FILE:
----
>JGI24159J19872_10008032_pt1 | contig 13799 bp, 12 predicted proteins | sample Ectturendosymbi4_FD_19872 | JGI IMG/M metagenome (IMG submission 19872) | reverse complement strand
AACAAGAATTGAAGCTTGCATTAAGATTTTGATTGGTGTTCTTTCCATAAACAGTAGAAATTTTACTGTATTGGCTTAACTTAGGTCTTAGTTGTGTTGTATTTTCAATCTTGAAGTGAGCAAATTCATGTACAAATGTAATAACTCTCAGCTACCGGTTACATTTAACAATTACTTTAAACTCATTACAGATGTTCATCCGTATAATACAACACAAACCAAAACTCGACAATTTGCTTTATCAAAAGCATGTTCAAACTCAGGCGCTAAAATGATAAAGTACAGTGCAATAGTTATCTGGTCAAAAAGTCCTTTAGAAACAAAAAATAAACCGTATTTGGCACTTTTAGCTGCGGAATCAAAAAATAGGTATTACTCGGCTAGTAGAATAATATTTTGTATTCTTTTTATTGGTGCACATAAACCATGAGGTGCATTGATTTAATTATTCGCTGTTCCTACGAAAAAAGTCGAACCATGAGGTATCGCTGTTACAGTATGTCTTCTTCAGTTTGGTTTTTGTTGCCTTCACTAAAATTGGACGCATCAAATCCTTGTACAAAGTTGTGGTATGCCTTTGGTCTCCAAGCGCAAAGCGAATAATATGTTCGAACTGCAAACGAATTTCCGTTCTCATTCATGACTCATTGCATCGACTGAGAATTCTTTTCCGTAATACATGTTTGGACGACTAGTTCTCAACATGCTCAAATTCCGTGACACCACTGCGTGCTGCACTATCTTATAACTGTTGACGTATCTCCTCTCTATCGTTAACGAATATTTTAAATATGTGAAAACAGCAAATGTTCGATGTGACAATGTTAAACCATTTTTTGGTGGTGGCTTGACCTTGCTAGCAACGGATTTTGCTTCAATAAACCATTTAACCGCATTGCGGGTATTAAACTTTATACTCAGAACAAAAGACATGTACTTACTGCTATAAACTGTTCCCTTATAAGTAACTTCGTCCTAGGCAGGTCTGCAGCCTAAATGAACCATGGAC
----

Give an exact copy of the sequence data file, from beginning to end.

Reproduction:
>JGI24159J19872_10008032_pt1 | contig 13799 bp, 12 predicted proteins | sample Ectturendosymbi4_FD_19872 | JGI IMG/M metagenome (IMG submission 19872) | reverse complement strand
AACAAGAATTGAAGCTTGCATTAAGATTTTGATTGGTGTTCTTTCCATAAACAGTAGAAATTTTACTGTATTGGCTTAACTTAGGTCTTAGTTGTGTTGTATTTTCAATCTTGAAGTGAGCAAATTCATGTACAAATGTAATAACTCTCAGCTACCGGTTACATTTAACAATTACTTTAAACTCATTACAGATGTTCATCCGTATAATACAACACAAACCAAAACTCGACAATTTGCTTTATCAAAAGCATGTTCAAACTCAGGCGCTAAAATGATAAAGTACAGTGCAATAGTTATCTGGTCAAAAAGTCCTTTAGAAACAAAAAATAAACCGTATTTGGCACTTTTAGCTGCGGAATCAAAAAATAGGTATTACTCGGCTAGTAGAATAATATTTTGTATTCTTTTTATTGGTGCACATAAACCATGAGGTGCATTGATTTAATTATTCGCTGTTCCTACGAAAAAAGTCGAACCATGAGGTATCGCTGTTACAGTATGTCTTCTTCAGTTTGGTTTTTGTTGCCTTCACTAAAATTGGACGCATCAAATCCTTGTACAAAGTTGTGGTATGCCTTTGGTCTCCAAGCGCAAAGCGAATAATATGTTCGAACTGCAAACGAATTTCCGTTCTCATTCATGACTCATTGCATCGACTGAGAATTCTTTTCCGTAATACATGTTTGGACGACTAGTTCTCAACATGCTCAAATTCCGTGACACCACTGCGTGCTGCACTATCTTATAACTGTTGACGTATCTCCTCTCTATCGTTAACGAATATTTTAAATATGTGAAAACAGCAAATGTTCGATGTGACAATGTTAAACCATTTTTTGGTGGTGGCTTGACCTTGCTAGCAACGGATTTTGCTTCAATAAACCATTTAACCGCATTGCGGGTATTAAACTTTATACTCAGAACAAAAGACATGTACTTACTGCTATAAACTGTTCCCTTATAAGTAACTTCGTCCTAGGCAGGTCTGCAGCCTAAATGAACCATGGAC